Ducktails III got me through 2011. Ducktails’ 30 minutes of sun-soaked guitar and experimental pop stayed on constant repeat all the way through the year since its January release. There wasn’t any one moment where I realized how much I was into the album, instead, each of the tracks grew on me. Even as I replayed and replayed the record, I never grew tired of the music. By the time it was summer, I had already known most of the tracks by heart and I found even more reason to listen as they fit the warm temperature outside perfectly. None of these tracks amaze, but that’s not the point.
3.) BADBADNOTGOOD- BBNG
I never anticipated that by the end of this year I would be listening to and really digging jazz. I don’t think a lot of people that listen to BADBADNOTGOOD anticipated that either, which is why BADBADNOTGOOD is so… well, good. They’ve introduced jazz to a generation of skinny jean wearing hipsters who prefer the music of Legend of Zelda, MF DOOM and New Order more than Herbie Hancock. Even though I admit that I am very undereducated in the realms of jazz musicianship, I know that these guys are amazing. The way they are all able to jam and move with each other’s instruments is stunning. And it doesn’t hurt that these guys come up with killer songs to cover.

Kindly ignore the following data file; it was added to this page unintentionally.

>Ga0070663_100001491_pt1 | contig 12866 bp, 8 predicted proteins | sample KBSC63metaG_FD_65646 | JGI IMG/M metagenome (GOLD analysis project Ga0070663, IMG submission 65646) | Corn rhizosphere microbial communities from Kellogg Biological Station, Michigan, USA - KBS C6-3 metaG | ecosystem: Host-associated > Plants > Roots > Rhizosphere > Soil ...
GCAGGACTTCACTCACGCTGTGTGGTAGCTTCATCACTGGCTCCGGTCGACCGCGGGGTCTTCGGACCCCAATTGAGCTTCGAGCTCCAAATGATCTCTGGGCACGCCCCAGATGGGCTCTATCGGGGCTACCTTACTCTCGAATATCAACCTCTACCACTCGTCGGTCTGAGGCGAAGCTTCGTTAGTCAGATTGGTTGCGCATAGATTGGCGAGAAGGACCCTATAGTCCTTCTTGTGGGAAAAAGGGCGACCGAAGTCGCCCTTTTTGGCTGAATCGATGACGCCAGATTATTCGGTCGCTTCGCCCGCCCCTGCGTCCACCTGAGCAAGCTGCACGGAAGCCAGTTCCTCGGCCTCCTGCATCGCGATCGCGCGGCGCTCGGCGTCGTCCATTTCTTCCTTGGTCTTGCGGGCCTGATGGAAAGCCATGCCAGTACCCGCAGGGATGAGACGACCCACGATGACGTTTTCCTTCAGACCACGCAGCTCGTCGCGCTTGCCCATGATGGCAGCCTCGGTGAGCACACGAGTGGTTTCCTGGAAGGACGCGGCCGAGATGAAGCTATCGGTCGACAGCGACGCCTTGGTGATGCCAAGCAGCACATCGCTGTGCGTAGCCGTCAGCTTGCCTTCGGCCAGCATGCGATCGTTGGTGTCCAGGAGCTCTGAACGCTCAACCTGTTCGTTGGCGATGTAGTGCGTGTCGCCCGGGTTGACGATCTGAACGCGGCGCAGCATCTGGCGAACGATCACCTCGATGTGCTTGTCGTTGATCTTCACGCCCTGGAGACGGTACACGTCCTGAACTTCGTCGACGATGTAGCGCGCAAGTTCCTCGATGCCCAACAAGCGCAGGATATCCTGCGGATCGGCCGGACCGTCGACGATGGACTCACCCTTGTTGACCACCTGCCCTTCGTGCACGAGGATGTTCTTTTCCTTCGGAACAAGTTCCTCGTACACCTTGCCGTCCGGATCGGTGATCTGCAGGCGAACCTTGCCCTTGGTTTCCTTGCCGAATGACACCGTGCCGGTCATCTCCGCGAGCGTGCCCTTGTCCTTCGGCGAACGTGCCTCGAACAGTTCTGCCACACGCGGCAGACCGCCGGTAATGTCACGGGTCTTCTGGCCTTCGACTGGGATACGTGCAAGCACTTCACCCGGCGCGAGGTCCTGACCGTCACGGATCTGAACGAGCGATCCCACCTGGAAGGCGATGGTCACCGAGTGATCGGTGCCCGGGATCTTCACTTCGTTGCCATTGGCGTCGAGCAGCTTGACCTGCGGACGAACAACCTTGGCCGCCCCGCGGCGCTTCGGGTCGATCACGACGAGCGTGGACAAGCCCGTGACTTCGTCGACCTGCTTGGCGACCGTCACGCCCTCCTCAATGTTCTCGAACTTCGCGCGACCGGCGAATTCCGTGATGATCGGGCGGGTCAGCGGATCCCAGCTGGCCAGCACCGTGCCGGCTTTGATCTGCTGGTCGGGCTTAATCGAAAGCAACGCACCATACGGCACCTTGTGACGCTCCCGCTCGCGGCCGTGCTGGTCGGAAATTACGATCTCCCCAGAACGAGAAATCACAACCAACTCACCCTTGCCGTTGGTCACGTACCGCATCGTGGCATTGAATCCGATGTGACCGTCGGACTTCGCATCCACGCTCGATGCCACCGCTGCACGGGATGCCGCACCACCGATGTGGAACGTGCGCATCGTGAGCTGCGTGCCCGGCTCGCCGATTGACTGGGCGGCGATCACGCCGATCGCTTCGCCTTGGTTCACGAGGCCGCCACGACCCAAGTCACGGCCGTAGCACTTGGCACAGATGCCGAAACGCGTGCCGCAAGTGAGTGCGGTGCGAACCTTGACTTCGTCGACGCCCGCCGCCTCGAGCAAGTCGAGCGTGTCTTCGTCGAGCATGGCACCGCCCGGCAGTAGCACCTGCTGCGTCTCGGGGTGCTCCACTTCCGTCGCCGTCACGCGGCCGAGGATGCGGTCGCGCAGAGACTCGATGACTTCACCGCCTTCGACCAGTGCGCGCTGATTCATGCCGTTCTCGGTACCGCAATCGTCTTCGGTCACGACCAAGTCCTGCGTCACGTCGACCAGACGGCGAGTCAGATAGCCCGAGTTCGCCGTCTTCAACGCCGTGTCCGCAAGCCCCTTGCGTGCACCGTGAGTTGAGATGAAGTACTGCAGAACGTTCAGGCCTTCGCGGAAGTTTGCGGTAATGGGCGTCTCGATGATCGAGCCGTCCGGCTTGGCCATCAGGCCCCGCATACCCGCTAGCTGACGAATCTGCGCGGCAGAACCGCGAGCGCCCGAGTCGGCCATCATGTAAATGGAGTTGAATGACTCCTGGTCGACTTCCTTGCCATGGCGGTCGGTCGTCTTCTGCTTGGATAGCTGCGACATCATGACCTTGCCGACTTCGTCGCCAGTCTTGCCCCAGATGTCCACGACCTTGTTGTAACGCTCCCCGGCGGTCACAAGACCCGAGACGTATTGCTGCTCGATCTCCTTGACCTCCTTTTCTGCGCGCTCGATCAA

2.) Shabazz Palaces- Black Up
In a year dominated with experimental hip-hop, Shabazz Palaces found themselves as undisputed kings. Without being part of any movement or crew, Shabazz managed to craft a fully-realized and stunning world within their album Black Up. Nothing about this album follows traditional hip-hop norms, yet, at its heart the themes and sounds of Black Up are pure hip-hop. Butler’s unique flow weaves metaphors and abstract imagery with criticisms of the music industry. I don’t know what Shabazz Palaces plans to do with the project as Butler’s old group Digable Planets may be reuniting, however, I am confident that Black Up will be one of the most important albums in hip-hop in the next decade.
1.) Real Estate- Days
It took me a while to warm up to Real Estate’s self-titled 2009 album, however, since I did I haven’t been able to stop listening to the music from the New Jersey natives or their many side projects. Days was easily one of my most anticipated albums of this year and, unlike some of the other albums I was hyped for, Days lived up to and exceeded all my hopes. Its deceptive simplicity is one of the reasons why Days works so well. The album is over 40 minutes of gorgeous music that doesn’t need much more than guitar, bass, drums and vocals to create fantastic soundscapes. In the current music environment of lush production, exotic influences and bold statements, the biggest risk Real Estate take is their confidence in not taking many risks at all. The guys in Real Estate understand that even if they deep personal motivations or obscure inspirations for their music, good music will always be good music.